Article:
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We Do Have to Worry
About Biological Weapons



LONDON-- By the hour the outline of the Russian-brokered deal is becoming clearer. Saddam Hussein has won what he has long sought-- light at the end of the sanctions tunnel. But in return he has to renew his long-standing, but very on and off, commitment to the UN--to let its arms inspectors and dismantlers do their work unimpeded, until they are totally satisfied they have done their job.

It is a good deal. America is giving away what it should have done a long time ago--the right for Iraq to live sanctions-free once the disarmament of weapons of mass destruction is complete. In return Iraq will give the world peace of mind. Over the last six years the UN inspectors have successfully dismantled Iraq's nuclear weapons programme. Now they will continue the work of keeping his biological and chemical weapons programmes contained.

The world has belatedly begun to wake up to the dangers of biological weapons, weapons that kill by spreading deadly diseases. Ironically, it was the arch proponent of realpolitik who sent us to sleep on the issue. President Richard Nixon pushed for and won the Biological Weapons Convention outlawing such weapons, convinced that they were no longer in America's interest, since they were unstable and unuseable. Today, because of scientific advances that were not even guessed at 25 years ago, biological weapons have become both more useable and more effective. Recombinant DNA technology has revolutionized their potential. Now they pose a serious threat on the battlefield and, in the not too distant future, could be delivered by missiles thousands of miles to an opponent's city.

In its latest "Strategic Survey" the International Institute for Strategic Studies observes, "preventing determined proliferators acquiring biological and toxin agents appears to be virtually impossible. The complexities associated with weaponizing and delivering biological and toxin agents might prevent large-scale attacks, at least in the near term. Nevertheless, these barriers are crumbling and the revolutionary advances in biotechnology will probably remove them altogether in the first decade of the 21st. century." The only mystery about the present crisis with Iraq is why it has taken this long to come to the boil. In my column of March 26th I wrote that "despite the most vigilant arms control inspection ever mounted, including U-2 high altitude reconnaissance flights, helicopter monitoring with ground-penetrating radar, Saddam Hussein is still engaged in secret operations to build weapons of mass destruction."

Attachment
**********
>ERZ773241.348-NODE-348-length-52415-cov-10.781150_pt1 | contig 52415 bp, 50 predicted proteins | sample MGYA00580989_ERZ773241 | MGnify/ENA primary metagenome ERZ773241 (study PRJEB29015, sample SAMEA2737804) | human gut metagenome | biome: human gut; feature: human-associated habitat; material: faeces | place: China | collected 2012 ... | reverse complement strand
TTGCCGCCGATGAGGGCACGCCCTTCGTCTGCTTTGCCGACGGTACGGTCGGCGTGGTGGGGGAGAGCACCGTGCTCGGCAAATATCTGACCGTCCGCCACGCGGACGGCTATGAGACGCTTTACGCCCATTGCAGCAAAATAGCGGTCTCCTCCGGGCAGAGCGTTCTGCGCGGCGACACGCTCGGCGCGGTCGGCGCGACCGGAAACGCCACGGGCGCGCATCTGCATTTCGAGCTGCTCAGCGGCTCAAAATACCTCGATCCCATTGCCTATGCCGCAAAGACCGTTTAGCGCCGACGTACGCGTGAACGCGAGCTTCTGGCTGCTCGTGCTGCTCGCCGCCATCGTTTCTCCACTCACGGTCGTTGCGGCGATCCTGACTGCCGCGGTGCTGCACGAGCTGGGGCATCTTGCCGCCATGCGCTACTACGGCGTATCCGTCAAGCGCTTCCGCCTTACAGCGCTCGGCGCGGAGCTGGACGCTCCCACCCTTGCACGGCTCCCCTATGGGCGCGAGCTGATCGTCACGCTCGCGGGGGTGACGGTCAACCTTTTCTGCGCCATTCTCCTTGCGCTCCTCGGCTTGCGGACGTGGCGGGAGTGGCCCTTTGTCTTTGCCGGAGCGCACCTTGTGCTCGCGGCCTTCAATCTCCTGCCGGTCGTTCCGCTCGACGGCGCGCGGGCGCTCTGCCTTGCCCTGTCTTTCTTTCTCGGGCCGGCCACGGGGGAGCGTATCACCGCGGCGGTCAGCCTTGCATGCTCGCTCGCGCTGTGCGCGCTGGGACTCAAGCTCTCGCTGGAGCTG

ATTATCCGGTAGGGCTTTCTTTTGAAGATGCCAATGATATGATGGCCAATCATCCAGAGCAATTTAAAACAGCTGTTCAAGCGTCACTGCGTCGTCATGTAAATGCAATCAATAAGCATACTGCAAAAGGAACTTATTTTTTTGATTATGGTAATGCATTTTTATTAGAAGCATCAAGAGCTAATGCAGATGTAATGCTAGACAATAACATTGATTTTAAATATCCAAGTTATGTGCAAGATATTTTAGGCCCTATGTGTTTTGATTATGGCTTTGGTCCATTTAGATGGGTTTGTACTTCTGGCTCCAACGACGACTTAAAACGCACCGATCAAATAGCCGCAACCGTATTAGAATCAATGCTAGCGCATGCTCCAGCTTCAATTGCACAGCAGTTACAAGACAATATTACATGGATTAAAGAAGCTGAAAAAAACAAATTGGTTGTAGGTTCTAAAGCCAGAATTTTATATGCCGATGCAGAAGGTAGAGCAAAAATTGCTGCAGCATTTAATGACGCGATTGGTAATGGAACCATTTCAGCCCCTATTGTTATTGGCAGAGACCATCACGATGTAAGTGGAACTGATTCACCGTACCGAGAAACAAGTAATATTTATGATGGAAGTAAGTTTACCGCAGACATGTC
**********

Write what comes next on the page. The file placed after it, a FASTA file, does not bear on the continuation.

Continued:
This was after the UN, over the years, had uncovered and supervised the dismantling of Iraq's $10 billion nuclear weapons programme and missiles with biological and chemical weapons at the ready to be fitted to them. (The latter although rudimentary--about 8 litres of liquid anthrax and botulinum in a single warhead--would have been sufficient to contaminate a few square kilometres. Iraq had also fitted 155m artillery rounds and R-400 free-fall bombs with biological agents.) And after UN inspectors kept reporting that there was still much more to be discovered. So why then did the White House wait until the UN inspectors were thrown out? Late last year Saddam thwarted attempts by the inspectors to gain access to Iraqi Republican Guard facilities and the White House and the Security Council sat on their hands. Since the last bombing for non-compliance in 1993 there has been a dangerous lassitude which allowed Saddam to dare to go the brink.

It sounds simplistic, but it seems to be part of a pattern--that the Clinton Administration has an ambiguous, verging on the insouciant, attitude to arms control. It has put reciprocal nuclear disarmament with Russia into some far back pigeon hole. It badly weakened the Comprehensive Test Ban Treaty by refusing to listen to a sensible Indian proposal for the treaty to be linked to a big power timetable on nuclear disarmament. It has kept the Pentagon budget at its astronomical, and economically and socially distorting, high Cold War level. And, inexplicably, it has made the expansion of NATO its top foreign policy objective.

But we can't only blame America. Western Europe has also gone to sleep on arms control and in Russia the Yeltsin Administration needs to take a more responsible attitude to the ratification of SALT 2, the partial nuclear disarmament treaty agreed with America, despite the hostility of the Duma.

Otherwise the moral leverage on Saddam Hussein is reduced by the year. After all the Biological Weapons Treaty is nothing more than a moral norm. There is no world-wide enforcement mechanism, not even a monitoring system. It can only work if the political climate is right. Bringing Saddam Hussein into line is one, overdue, thing. Keeping up the momentum on banning all weapons of mass destruction all over the world is another. But the two are intimately related.


November 19, 1997, LONDON

Copyright © 1997 By JONATHAN POWER

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